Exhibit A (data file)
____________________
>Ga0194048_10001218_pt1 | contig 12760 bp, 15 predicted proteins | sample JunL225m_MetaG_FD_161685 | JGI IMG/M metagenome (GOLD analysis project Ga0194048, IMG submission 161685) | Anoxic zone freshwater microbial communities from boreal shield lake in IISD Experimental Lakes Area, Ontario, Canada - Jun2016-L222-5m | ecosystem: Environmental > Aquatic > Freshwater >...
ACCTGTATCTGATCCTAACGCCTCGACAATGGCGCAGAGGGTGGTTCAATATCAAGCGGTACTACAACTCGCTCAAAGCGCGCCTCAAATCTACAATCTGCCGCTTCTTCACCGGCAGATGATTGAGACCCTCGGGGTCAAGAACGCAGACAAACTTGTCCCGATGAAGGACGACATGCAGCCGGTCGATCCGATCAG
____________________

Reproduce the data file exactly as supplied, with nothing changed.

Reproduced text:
>Ga0194048_10001218_pt1 | contig 12760 bp, 15 predicted proteins | sample JunL225m_MetaG_FD_161685 | JGI IMG/M metagenome (GOLD analysis project Ga0194048, IMG submission 161685) | Anoxic zone freshwater microbial communities from boreal shield lake in IISD Experimental Lakes Area, Ontario, Canada - Jun2016-L222-5m | ecosystem: Environmental > Aquatic > Freshwater >...
ACCTGTATCTGATCCTAACGCCTCGACAATGGCGCAGAGGGTGGTTCAATATCAAGCGGTACTACAACTCGCTCAAAGCGCGCCTCAAATCTACAATCTGCCGCTTCTTCACCGGCAGATGATTGAGACCCTCGGGGTCAAGAACGCAGACAAACTTGTCCCGATGAAGGACGACATGCAGCCGGTCGATCCGATCAG